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Digital Subscriptions > Newsweek International > 1st July 2016 > WAX ELOQUENT


The stuff that builds up in a whale’s ear can teach us much about the changing Arctic


A PHYSIOLOGIST with wide-ranging interests, Stephen Trumble studies everything from rats to zebrafish, but these days whale earwax is taking over his Baylor University lab. There are already 30 pieces of it lined up, each requiring about a year’s worth of analysis—and he hopes to obtain five times as many. He’s doing this because hidden in all that wax is information that could tell us how life has been changing for whales and the Arctic in the past 100 years or more.

For decades, cetologists, the marine scientists who study whales and dolphins, have had to gather data from dozens of different sources to reconstruct the life story of a specific sea mammal. For example, studying the scars in the ovaries could reveal the number of pregnancies a female whale had experienced; the bristly, filter-like baleen used to feed could give scientists information on what sorts of contaminants might have entered the whale’s food source in the most recent decade or two. Whale earwax has long had some use in this accounting.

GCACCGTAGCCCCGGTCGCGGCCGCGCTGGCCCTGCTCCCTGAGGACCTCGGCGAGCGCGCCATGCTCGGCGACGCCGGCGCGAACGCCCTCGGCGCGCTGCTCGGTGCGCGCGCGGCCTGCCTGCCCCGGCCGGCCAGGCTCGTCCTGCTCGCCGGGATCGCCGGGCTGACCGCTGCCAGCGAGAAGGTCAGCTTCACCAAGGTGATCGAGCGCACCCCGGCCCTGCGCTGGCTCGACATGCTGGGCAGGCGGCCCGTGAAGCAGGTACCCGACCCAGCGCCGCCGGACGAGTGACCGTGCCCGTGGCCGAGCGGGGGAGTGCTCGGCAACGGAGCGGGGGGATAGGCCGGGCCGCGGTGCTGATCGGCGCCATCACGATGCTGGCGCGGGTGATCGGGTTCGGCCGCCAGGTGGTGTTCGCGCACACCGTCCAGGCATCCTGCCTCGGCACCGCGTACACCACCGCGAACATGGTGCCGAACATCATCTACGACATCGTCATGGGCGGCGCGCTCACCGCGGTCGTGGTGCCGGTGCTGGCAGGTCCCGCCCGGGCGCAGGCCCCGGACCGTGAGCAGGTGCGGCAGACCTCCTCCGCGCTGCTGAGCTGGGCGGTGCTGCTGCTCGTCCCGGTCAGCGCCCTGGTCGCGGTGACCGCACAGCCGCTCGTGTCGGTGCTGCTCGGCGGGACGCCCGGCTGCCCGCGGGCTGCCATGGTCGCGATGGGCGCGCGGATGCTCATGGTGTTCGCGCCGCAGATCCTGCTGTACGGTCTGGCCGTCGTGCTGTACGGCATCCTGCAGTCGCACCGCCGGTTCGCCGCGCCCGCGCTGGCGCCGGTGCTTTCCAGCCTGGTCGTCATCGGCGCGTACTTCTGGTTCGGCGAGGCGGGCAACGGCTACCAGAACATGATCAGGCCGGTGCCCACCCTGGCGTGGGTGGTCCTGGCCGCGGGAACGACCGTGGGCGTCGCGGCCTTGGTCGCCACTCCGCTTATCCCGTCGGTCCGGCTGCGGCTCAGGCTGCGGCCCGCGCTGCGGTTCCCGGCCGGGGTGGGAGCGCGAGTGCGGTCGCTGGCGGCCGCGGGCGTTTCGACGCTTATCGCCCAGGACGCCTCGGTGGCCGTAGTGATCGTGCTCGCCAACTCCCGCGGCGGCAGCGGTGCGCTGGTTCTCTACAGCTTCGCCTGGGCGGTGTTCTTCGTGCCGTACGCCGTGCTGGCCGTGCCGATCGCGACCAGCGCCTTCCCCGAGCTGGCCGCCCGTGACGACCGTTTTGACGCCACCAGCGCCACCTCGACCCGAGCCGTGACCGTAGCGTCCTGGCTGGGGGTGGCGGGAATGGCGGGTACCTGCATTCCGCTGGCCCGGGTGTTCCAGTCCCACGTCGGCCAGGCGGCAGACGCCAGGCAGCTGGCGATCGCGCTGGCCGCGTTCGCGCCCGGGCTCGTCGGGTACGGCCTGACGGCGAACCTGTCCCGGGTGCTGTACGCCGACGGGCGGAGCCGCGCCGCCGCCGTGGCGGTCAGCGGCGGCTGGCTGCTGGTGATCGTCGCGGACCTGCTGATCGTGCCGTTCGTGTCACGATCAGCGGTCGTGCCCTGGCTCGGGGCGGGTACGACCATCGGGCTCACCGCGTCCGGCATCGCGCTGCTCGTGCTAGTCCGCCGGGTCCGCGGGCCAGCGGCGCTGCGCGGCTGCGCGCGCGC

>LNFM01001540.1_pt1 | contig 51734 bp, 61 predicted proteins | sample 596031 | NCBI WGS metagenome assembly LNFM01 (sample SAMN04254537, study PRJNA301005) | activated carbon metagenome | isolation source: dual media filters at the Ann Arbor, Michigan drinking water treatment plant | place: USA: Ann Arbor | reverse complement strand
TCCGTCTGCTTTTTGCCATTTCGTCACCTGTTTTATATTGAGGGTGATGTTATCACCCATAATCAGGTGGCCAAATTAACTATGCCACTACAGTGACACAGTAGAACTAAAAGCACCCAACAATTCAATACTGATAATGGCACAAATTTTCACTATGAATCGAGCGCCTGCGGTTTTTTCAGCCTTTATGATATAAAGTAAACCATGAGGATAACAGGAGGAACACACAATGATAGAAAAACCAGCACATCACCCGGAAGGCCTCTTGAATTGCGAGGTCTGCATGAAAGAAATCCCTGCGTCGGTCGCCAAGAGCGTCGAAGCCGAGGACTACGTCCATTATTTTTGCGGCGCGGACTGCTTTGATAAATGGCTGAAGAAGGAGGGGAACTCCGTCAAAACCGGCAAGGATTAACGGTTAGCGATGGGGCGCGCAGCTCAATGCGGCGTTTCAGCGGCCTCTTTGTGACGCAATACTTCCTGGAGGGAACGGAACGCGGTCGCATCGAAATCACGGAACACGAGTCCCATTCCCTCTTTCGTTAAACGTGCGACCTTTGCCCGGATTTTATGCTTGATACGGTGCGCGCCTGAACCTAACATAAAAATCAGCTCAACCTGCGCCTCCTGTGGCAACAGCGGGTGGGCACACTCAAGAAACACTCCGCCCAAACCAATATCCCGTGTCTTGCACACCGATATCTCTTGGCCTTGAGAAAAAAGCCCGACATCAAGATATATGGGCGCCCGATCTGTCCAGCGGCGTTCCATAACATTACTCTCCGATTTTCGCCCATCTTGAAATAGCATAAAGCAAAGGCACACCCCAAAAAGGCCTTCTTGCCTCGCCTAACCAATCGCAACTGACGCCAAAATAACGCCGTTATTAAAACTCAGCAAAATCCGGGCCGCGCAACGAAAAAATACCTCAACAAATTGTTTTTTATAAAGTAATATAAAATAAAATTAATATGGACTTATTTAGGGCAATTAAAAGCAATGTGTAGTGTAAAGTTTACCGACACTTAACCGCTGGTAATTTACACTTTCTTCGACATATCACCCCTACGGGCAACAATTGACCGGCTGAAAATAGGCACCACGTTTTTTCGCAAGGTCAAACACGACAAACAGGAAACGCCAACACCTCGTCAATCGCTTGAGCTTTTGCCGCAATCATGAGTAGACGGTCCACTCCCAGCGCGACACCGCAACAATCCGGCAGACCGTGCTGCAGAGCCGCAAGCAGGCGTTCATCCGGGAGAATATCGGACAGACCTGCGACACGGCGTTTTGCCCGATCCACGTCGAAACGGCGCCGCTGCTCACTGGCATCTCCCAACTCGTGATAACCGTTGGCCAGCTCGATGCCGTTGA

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PUTIN'S SECRET WEAPON Every day, the red line ticks up and down. Some weeks it trends higher, others lower. It measures the most important vital sign of Russia’s body politic: the popularity of Vladimir Putin. In the Kremlin they call it the reiting, the Russian pronunciation of rating and the reiting rules supreme over all the nation’s political and economic decisions. When it stands as it did in late May at a comfortable eighty two percent, Russia’s elite breathes easy. When it dips as low at sixty two percent, as it did in 2011 when Putin announced his return for a third presidential term every resource is scrambled to reverse the trend at any cost. In recent times, that has meant anything from staging a lavish Olympic Games to taking the country to war in Ukraine and Syria.